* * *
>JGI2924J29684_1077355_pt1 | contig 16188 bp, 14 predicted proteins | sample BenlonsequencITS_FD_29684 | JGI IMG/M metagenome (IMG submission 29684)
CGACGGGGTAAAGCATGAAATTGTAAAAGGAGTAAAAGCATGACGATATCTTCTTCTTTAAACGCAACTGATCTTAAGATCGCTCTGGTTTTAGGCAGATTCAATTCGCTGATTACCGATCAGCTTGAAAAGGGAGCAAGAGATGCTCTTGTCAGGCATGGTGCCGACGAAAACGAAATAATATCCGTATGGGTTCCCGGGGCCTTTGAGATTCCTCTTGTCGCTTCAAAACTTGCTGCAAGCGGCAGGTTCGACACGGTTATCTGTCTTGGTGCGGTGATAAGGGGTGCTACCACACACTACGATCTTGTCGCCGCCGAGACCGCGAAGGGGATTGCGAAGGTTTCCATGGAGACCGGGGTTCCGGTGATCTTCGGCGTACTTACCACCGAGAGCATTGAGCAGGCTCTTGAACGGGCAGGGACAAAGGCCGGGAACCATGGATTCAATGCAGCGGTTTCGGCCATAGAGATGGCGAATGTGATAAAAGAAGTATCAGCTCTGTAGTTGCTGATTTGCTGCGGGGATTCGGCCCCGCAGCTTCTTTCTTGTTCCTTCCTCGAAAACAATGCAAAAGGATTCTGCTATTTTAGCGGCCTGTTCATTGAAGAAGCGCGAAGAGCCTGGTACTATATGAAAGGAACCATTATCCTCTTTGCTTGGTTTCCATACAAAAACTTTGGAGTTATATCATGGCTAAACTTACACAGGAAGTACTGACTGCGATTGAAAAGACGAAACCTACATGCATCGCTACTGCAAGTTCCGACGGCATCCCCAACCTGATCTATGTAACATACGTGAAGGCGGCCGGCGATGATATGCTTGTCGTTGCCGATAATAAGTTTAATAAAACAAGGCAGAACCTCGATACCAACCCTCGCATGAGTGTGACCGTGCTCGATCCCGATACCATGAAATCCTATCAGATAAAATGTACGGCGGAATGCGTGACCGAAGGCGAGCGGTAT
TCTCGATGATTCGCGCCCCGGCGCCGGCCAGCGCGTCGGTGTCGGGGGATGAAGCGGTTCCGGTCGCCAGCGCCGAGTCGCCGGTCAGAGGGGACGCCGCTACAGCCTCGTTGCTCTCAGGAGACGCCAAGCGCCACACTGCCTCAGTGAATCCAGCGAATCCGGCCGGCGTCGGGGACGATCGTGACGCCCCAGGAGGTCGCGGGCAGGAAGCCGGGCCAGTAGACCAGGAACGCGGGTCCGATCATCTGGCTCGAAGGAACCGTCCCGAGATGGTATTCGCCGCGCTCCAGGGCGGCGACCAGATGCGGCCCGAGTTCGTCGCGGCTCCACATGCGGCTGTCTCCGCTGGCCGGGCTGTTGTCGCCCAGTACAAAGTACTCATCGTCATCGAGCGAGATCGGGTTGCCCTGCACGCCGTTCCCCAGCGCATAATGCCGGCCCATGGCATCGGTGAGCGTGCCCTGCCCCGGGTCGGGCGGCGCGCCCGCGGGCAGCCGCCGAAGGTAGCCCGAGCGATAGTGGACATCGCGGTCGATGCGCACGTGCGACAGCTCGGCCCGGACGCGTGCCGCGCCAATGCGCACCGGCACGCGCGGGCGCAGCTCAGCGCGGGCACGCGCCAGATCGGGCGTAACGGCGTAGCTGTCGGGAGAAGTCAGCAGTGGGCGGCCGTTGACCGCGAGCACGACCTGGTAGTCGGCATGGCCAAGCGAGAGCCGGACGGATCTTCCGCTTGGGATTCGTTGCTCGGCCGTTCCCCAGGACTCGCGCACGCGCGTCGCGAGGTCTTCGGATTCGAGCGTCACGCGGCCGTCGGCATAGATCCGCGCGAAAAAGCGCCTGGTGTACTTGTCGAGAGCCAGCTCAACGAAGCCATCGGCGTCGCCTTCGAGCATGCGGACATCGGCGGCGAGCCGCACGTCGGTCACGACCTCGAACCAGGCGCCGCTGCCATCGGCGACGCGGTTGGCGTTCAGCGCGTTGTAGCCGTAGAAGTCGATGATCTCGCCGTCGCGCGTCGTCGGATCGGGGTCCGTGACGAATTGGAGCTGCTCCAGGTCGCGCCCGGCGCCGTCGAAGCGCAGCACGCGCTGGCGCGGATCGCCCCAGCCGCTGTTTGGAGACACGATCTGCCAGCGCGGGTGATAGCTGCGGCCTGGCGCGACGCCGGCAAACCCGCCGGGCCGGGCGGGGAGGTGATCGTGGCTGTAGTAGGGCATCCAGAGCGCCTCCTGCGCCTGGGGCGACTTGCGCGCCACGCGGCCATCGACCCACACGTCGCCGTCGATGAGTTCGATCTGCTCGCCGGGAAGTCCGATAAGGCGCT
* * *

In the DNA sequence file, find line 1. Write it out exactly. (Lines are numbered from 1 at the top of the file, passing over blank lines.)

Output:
>JGI2924J29684_1077355_pt1 | contig 16188 bp, 14 predicted proteins | sample BenlonsequencITS_FD_29684 | JGI IMG/M metagenome (IMG submission 29684)